In Switzerland, financing commodity trade has long been one of the French bank’s strengths—until 2014, when the U.S. fined BNP Paribas a record $8.9 billion for violating sanctions with countries like Iran and Sudan. The Geneva branch was also reprimanded by FINMA.

Financial Strains

Following these events, the Paris headquarters discontinued its commodity business, a decision still impacting the Swiss branch’s finances: In 2022, the Swiss bank reported a loss of nearly 58 million Swiss francs as it continues to clear legacy issues, which incurs costs. Additionally, in 2019, a cost-cutting program was initiated to centralize certain back-office functions at a group level.

“The balance sheet of our Swiss bank only reflects a portion of our business here,” Pariset explains, noting that their business with Swiss clients is profitable overall, though specific figures were not disclosed.

Besides wealth management, Pariset emphasizes corporate banking, having already shifted focus to Swiss corporate clients before the Credit Suisse crash. The target clients are companies generating over 200 million Swiss francs in annual revenue. Thirty employees manage 1500 Swiss corporate clients.

“A corporate loan is not necessarily the entry product,” notes Pariset. “Some customer relationships, for example, started with us taking over cash management.”

With the restructuring of Credit Suisse, Pariset doesn’t foresee a credit squeeze for corporate clients. However, she expects that the new UBS might scale back some customer engagements to avoid excessive risk concentration, presenting opportunities. In the first quarter, BNP Paribas ranked first in syndicated loans, although these league tables are highly volatile; the bank was sixth in the previous quarter.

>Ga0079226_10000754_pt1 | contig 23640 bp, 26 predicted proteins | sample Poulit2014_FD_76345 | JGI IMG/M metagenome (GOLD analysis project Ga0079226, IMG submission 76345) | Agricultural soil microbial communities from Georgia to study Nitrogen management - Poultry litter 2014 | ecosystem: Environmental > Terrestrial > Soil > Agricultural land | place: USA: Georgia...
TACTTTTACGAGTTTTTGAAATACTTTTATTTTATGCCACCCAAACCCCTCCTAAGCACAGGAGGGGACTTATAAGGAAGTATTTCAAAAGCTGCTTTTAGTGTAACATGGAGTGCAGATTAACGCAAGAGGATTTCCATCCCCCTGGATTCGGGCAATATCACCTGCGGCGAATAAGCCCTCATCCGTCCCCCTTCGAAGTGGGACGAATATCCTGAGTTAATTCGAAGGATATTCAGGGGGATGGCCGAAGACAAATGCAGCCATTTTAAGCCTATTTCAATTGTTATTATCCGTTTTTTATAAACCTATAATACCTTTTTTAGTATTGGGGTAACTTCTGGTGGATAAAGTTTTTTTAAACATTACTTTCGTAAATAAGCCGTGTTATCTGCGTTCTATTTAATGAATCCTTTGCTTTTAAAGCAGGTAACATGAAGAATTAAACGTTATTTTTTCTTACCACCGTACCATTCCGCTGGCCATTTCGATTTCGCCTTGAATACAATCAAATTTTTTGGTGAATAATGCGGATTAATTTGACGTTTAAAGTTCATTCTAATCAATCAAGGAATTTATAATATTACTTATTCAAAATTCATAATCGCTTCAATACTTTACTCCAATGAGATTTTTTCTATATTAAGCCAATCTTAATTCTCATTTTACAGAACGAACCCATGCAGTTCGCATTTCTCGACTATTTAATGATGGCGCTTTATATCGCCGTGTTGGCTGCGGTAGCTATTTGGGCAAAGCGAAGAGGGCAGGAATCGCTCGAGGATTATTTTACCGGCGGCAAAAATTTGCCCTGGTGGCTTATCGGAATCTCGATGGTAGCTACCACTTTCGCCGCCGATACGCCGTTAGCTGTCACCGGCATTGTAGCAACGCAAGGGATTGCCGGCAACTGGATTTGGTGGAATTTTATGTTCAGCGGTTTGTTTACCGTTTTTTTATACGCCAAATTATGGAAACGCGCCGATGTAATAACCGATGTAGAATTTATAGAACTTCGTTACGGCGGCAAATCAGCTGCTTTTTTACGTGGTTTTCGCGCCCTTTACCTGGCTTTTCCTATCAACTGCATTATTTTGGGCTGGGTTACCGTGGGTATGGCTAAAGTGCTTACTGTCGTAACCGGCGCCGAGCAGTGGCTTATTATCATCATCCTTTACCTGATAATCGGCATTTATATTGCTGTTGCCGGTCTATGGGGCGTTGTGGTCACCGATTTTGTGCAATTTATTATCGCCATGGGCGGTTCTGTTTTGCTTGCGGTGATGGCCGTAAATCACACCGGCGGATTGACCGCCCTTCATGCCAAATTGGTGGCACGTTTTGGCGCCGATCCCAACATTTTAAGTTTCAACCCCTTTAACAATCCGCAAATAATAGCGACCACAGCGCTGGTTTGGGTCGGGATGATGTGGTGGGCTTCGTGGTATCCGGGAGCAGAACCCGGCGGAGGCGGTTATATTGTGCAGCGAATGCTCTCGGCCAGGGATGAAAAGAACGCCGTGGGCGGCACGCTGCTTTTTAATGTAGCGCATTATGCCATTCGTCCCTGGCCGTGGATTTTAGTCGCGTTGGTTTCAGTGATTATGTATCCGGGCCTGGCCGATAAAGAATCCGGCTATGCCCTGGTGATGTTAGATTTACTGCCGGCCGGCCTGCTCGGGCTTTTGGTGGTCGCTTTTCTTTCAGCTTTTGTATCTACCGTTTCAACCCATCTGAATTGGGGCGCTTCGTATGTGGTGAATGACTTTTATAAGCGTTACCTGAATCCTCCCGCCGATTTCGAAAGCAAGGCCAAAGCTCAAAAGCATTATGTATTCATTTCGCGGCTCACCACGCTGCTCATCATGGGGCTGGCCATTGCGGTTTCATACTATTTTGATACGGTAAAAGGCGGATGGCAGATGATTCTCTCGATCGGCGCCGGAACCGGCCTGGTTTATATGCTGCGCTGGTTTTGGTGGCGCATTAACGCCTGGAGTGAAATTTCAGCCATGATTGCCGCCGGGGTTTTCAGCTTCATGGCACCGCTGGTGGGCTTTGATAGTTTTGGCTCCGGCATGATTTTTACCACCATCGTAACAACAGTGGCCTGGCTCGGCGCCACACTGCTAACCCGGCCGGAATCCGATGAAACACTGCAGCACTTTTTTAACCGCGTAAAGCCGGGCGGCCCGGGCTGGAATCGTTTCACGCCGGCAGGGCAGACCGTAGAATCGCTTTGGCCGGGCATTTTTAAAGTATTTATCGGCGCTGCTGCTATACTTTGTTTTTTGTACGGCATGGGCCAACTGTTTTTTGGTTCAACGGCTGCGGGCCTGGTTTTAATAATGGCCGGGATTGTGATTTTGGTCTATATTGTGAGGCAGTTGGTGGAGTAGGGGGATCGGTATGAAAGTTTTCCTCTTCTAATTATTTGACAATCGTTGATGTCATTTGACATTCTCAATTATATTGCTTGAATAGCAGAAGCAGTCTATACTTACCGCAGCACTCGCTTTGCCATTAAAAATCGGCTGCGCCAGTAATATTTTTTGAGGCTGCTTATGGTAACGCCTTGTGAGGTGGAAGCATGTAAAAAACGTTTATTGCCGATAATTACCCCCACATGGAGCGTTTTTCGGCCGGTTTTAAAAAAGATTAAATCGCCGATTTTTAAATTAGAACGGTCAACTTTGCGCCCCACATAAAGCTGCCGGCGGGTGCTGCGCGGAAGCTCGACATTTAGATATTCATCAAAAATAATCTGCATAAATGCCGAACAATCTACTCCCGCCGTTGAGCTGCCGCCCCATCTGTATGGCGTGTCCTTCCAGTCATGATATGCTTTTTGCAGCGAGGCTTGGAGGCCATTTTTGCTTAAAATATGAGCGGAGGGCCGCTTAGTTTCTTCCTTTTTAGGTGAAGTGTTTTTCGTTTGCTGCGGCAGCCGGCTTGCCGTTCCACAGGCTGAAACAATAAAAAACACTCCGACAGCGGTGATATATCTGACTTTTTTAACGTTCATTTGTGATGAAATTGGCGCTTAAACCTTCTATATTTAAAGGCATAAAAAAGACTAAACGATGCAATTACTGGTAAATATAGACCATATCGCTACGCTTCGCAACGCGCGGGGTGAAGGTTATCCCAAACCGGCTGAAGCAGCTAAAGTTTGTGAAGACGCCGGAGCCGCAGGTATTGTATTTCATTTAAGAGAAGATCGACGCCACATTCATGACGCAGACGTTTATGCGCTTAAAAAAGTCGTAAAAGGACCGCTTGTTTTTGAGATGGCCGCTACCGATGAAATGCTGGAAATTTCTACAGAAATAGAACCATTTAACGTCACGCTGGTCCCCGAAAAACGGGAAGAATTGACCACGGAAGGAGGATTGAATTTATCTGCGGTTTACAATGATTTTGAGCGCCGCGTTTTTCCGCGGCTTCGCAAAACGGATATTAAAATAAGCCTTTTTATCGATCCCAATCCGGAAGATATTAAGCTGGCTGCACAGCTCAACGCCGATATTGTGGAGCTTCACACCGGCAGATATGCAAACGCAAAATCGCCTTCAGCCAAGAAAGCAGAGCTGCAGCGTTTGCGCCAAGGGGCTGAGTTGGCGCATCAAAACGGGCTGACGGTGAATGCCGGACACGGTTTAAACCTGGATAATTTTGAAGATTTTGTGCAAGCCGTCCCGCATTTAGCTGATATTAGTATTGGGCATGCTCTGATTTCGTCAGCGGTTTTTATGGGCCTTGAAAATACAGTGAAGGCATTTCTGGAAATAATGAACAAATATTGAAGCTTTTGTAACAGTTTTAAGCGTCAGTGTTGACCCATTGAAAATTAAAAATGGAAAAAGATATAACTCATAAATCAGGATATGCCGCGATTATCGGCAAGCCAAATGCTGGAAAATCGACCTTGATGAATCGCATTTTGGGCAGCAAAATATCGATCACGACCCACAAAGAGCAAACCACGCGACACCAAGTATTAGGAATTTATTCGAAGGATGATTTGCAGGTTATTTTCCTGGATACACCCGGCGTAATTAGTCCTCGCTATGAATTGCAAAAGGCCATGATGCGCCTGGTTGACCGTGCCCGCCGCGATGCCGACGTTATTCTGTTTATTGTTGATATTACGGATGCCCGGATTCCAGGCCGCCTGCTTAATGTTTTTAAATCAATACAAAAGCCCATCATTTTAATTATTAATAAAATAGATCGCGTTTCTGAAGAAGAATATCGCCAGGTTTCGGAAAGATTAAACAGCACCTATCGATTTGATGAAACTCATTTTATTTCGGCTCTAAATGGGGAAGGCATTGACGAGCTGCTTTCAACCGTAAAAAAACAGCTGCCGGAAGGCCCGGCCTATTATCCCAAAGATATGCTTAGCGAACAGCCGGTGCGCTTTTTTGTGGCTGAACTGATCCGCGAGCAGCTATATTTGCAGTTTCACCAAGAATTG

BNP Paribas ahead of UBS

Ranking of banks as underwriters of syndicated loans by volume, Q1 2024 Switzerland

Pariset views the size of the parent bank as a competitive advantage—from mergers and acquisitions to financing foreign trade, currency management, and capital market transactions, BNP Paribas offers a comprehensive range of services. “Among the foreign banks operating in Switzerland, BNP Paribas certainly has one of the greatest potentials here,” comments a CEO of a prominent Swiss industrial company who has dealings with several banks but has not yet done business with BNP Paribas. Thanks to its strong capital base, the bank has ample capacity for loans and can also offer its clients a global payment infrastructure.

Determined to fill the gap left by the dissolution of Credit Suisse, the Paris headquarters has set a target for the Swiss subsidiary to increase revenue by 9% annually between 2021 and 2025. “We have already reached this target in investment banking by the end of 2022, which led to our revenue goal being increased by 100 million,” Pariset reveals. The race to challenge the market leader UBS has truly begun.